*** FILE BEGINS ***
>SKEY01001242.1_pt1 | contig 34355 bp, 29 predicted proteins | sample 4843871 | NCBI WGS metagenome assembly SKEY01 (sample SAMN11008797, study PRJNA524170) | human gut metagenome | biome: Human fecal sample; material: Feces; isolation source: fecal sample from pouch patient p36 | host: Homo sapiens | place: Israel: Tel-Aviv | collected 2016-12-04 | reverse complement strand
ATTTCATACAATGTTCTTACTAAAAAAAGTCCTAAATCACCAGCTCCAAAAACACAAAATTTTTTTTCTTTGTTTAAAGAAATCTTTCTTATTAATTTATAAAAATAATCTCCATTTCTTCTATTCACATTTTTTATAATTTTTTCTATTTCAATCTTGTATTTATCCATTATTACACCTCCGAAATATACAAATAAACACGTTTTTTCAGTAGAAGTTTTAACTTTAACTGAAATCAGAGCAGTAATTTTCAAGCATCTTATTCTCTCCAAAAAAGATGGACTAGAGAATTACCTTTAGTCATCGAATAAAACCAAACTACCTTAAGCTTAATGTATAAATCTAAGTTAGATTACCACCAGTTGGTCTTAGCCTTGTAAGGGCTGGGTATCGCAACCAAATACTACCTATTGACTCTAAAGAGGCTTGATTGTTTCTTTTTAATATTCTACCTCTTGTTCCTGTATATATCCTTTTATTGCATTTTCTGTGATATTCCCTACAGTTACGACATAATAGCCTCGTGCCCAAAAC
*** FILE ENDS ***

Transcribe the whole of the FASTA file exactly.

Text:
>SKEY01001242.1_pt1 | contig 34355 bp, 29 predicted proteins | sample 4843871 | NCBI WGS metagenome assembly SKEY01 (sample SAMN11008797, study PRJNA524170) | human gut metagenome | biome: Human fecal sample; material: Feces; isolation source: fecal sample from pouch patient p36 | host: Homo sapiens | place: Israel: Tel-Aviv | collected 2016-12-04 | reverse complement strand
ATTTCATACAATGTTCTTACTAAAAAAAGTCCTAAATCACCAGCTCCAAAAACACAAAATTTTTTTTCTTTGTTTAAAGAAATCTTTCTTATTAATTTATAAAAATAATCTCCATTTCTTCTATTCACATTTTTTATAATTTTTTCTATTTCAATCTTGTATTTATCCATTATTACACCTCCGAAATATACAAATAAACACGTTTTTTCAGTAGAAGTTTTAACTTTAACTGAAATCAGAGCAGTAATTTTCAAGCATCTTATTCTCTCCAAAAAAGATGGACTAGAGAATTACCTTTAGTCATCGAATAAAACCAAACTACCTTAAGCTTAATGTATAAATCTAAGTTAGATTACCACCAGTTGGTCTTAGCCTTGTAAGGGCTGGGTATCGCAACCAAATACTACCTATTGACTCTAAAGAGGCTTGATTGTTTCTTTTTAATATTCTACCTCTTGTTCCTGTATATATCCTTTTATTGCATTTTCTGTGATATTCCCTACAGTTACGACATAATAGCCTCGTGCCCAAAAC